The Man Born to be King

by Dorothy L Sayers

5th – 7th April 1971

The 10th and 11th plays (The Princes of this World and King of Sorrows) from the 12 play cycle depicting specific periods in Jesus’ life, from the events surrounding his birth to his death and resurrection.

man king prog

The Cast

The Evangelist: Eric Saxton
John Bar Zebedee: Mike Yates
Simon Peter: Bob Webb
Captain of the Temple Guard: David Hegarty
2nd Guard: Anthony Chapman
3rd Guard: Eric Knight
4th Guard: Tom Stephens
Jesus: David Garwes
The Portress: Judy Nash
Annas: David Crichton-Miller
Hezekiah: Mike Rutter
Shadrach: Roger Gray
Nicodemus: Neville Pease
Joseph of Arimathea: Bill Beal
Baruch The Zealot: Peter Monger
Judas Iscariot: Ken Humphreys
Caiaphas: Jim Perry
Caius Pontius Pilate: John Webster
Flavius: Ray Cox
Marcus: Peter Gibbons
A slave to Pilate: Trevor Howard
Sergeant: Eric Knight
2nd Soldier: David Hegarty
3rd Soldier: Anthony Chapman
4th Soldier: Tom Stephens
Centurion Marcellus: John Nash
Herod Antipas: Eric Saxton
Techelles: Julian Darling
A Cheerleader: Bill Bingham
1st boy: Julian darling
2nd boy: Trevor Howard
Glaucus: Peter Gibbons
Phoebe: Carolyn Howse
Calpurnia: Letty Firth
Mary Virgin: Kate Jones
Mary Magdalen: Molly Gray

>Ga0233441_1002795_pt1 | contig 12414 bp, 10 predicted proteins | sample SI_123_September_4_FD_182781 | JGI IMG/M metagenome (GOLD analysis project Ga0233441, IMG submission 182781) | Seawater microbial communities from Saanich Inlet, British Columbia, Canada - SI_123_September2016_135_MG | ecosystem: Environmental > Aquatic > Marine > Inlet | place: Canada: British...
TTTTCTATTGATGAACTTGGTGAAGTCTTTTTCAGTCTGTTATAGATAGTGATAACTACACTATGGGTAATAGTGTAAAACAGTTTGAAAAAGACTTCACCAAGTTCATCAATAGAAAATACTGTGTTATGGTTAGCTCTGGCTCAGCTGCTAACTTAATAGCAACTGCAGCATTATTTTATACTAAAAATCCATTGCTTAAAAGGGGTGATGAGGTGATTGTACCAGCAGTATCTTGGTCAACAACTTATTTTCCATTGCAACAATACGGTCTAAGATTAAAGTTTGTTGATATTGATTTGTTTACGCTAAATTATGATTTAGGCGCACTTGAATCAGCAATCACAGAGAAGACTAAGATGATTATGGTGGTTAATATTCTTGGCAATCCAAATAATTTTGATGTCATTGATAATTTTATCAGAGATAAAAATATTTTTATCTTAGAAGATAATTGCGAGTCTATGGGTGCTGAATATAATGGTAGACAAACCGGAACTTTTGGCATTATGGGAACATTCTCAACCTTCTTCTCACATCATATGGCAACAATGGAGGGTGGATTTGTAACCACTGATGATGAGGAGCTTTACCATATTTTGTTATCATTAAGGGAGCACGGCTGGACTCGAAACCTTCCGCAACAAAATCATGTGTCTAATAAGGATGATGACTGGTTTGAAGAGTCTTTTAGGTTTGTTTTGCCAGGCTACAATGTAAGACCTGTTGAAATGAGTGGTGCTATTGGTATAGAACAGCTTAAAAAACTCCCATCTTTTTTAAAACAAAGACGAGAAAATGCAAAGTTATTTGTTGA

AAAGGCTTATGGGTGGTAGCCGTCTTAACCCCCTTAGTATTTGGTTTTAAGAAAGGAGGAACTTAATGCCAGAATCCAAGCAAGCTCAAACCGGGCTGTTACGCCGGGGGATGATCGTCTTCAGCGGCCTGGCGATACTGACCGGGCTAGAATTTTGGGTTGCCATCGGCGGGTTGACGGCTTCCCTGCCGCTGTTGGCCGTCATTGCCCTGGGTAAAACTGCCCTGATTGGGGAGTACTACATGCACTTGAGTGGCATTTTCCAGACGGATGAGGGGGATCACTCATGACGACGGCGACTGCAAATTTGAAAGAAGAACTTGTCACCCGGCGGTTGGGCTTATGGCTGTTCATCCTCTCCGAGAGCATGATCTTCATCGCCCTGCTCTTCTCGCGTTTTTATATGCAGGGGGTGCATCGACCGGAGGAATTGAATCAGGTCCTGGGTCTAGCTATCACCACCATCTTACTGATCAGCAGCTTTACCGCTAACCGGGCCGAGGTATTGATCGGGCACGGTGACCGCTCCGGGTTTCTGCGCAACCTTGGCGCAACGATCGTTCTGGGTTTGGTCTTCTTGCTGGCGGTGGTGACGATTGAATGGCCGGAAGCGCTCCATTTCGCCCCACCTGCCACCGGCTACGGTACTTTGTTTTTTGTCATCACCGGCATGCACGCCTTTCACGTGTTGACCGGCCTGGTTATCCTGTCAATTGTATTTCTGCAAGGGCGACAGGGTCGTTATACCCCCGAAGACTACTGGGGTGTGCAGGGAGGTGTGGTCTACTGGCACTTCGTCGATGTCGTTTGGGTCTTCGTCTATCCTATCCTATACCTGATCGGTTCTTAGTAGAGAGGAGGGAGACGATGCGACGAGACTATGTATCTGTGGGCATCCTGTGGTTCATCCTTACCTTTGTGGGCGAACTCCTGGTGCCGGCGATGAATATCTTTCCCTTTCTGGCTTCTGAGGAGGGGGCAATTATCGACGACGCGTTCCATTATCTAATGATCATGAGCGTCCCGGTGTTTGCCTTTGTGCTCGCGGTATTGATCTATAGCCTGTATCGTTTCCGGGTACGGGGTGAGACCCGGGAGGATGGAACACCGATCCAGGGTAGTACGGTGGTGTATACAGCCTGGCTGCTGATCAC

Mary Cleophas: Judy Bruce
1st man: Ken Humphreys
1st Witness: John Nash
2nd man: Bill Bingham
1st woman: Judy Nash
2nd woman: Hilda Humphreys
Gestas: Ray Stanlake
Dysmas: Bob Webb
Simon of Cyrene: Terry Fisher
Chiliacrch: Roger Gray
Adjudant: Mike Rutter
Proclus: Frank Meakins
1st soldier: Ray Stanlake
2nd soldier: Ken Humphreys
3rd soldier: John Smith
4th soldier: Fred Brown
Claudia: Judy Nash
Balthazar: Eric Saxton
Members of the crowd and nightmare voices by members of the cast

Produced by Eric Saxton

Newbury Weekly News review

Compton play finest achievement

Members of the Church of St Nicholas and St Mary’s at Compton combined with the Compton Players last week to produce two plays from The Man Born to be King by Dorothy L Sayers.

They chose plays dealing with the trials and crucifixion of Christ and the Church was packed to capacity on each of the three nights of presentation.

The cast was a very large one and each performer gave performances that were sincere and moving. The difficult part of Jesus was played by David Garwess who achieved an air of humility, dignity and greatness.

The part of Judas Iscariot was given to Ken Humphreys and this must have been an inspiration by the casting director for no one could have played the part with more feeling and meaning. His despairing plea to those to whom he had betrayed Christ and the casting of the thirty pieces of silver at their feet echoed in the silent Church and emphasised the tragedy of the events leading up to the crucifixion.

This production by Eric Saxton must surely be remembered as the Compton Players and supporters’ finest achievement.